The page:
ACPS says students more likely to earn college credit before graduation

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ALBEMARLE COUNTY, Va. (CBS19 NEWS) -- The Albemarle County Public Schools division says more than 40 percent of its 2018 graduates received Advanced Placement test scores, which could allow them to get college credit for classes they completed in high school.

AP courses were established by the College Board to let high school students take college-level instruction.

Such courses are offered in six subject areas, including the Arts, English, History and Social Science, Math and Computer Science, the Sciences, and World Languages and Cultures.

For Albemarle County, there were 1,048 graduates, of whom 43 percent earned a grade of three or higher on at least one AP test.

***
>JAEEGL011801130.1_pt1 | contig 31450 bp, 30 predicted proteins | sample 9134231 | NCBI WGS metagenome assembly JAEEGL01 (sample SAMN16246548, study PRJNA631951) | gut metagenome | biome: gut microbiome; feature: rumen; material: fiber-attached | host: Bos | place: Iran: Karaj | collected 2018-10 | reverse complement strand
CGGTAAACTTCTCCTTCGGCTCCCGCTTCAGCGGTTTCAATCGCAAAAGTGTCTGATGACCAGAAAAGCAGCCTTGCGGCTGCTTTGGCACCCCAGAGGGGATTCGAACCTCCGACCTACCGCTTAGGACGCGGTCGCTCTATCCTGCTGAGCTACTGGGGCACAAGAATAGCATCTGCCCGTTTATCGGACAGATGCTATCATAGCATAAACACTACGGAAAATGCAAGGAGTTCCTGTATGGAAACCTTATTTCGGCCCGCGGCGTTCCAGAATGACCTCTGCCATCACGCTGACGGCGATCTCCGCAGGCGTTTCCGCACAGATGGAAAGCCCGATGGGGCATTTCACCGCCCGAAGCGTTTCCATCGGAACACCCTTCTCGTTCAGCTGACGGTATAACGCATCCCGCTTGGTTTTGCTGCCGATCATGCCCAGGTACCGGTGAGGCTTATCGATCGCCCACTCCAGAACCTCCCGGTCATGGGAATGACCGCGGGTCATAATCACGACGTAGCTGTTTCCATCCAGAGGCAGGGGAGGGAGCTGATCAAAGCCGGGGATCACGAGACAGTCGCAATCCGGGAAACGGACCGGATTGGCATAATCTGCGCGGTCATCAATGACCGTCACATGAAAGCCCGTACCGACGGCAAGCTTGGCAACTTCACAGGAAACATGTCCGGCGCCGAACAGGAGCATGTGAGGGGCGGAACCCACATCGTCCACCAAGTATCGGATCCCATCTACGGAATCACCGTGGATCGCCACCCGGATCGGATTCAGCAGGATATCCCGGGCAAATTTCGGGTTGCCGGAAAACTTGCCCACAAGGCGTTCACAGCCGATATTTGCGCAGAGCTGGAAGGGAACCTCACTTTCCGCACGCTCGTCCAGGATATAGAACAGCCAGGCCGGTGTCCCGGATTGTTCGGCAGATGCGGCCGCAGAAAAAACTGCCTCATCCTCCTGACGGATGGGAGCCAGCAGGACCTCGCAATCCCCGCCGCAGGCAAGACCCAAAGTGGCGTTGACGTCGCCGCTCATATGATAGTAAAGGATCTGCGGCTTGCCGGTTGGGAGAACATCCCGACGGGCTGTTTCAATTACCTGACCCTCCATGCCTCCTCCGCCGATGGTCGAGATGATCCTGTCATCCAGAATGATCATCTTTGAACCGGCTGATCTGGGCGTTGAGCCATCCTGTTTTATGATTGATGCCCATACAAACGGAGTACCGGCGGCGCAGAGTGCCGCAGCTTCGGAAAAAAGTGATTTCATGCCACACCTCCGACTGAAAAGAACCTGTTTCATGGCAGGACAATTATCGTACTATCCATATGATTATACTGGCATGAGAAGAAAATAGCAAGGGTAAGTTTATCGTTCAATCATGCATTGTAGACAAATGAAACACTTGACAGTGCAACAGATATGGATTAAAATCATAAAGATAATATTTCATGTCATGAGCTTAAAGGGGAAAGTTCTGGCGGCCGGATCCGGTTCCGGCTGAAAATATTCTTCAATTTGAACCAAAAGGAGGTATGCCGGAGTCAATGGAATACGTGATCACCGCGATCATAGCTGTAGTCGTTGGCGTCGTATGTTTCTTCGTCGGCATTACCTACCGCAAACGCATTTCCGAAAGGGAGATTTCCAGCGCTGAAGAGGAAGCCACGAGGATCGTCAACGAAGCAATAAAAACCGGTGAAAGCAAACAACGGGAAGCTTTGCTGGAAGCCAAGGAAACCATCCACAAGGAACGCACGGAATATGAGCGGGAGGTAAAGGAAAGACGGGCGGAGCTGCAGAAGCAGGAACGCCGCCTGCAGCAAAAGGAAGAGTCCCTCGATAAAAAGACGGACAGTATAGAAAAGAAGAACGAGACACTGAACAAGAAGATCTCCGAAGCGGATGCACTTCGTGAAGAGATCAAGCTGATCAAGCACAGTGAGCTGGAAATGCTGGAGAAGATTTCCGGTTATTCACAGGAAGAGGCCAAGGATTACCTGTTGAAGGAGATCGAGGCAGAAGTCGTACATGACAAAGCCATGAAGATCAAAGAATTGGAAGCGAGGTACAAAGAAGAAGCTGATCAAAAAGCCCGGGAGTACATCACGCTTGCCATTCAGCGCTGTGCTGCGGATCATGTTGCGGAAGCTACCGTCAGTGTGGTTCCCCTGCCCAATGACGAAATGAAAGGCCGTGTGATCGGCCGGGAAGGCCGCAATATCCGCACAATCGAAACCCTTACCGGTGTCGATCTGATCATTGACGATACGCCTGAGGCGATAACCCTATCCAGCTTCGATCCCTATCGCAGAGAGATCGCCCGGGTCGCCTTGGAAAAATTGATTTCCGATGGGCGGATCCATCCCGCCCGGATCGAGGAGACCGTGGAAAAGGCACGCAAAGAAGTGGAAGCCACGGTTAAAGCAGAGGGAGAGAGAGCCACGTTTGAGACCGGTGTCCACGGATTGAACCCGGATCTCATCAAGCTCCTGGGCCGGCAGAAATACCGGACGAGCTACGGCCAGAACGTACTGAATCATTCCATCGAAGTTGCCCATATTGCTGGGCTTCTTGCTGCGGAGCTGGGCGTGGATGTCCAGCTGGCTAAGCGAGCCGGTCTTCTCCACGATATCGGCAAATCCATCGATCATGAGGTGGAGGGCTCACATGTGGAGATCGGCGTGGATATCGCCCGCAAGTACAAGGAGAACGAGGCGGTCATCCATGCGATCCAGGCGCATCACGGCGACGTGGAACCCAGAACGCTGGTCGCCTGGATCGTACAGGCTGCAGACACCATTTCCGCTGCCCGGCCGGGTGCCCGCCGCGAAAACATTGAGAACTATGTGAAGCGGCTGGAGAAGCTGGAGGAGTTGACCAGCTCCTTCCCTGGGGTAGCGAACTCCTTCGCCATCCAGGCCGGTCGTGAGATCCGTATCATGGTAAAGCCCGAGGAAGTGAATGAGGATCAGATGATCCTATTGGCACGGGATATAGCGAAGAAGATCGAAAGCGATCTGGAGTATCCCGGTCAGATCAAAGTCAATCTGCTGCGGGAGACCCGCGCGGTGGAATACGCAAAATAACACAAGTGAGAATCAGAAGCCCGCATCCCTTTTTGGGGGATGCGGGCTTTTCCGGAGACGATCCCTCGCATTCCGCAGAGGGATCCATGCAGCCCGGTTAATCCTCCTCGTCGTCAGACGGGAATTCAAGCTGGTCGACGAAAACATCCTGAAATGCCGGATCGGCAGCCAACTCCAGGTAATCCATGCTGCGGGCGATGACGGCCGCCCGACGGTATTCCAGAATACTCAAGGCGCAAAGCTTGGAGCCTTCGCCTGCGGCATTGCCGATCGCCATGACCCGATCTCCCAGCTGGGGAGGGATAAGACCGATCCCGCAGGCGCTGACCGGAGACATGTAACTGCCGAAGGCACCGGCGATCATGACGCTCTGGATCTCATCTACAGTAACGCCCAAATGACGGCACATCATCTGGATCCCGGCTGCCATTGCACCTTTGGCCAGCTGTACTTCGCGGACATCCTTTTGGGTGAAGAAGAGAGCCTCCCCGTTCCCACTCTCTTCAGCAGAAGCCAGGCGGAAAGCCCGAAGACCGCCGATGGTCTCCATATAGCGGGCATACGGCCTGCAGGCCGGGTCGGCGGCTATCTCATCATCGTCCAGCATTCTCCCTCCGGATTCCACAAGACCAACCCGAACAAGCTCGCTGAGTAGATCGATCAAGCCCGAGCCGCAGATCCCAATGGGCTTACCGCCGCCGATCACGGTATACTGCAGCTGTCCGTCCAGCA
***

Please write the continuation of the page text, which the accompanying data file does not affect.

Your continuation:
The division says this number is 50 percent higher than the average in Virginia and 83 percent above the national average.

The College Board says 28.5 percent of high school graduates across Virginia met the benchmark of a three or higher on an AP test.

Across the country, 23.5 percent of graduates met the college-preparedness benchmark represented by the AP exams, with the highest percentage being reported from Massachusetts where 43 percent of graduates reached the benchmark.

The College Board also provides a college readiness score based on combined SAT results, and two and three of graduates in Albemarle County met this benchmark, which is 13 percentage points higher than the statewide average and 23 points higher than the national average.

According to the College Board, students who meet this benchmark have a 65 percent likelihood of earning a grade point average of B or higher in their first year of college.

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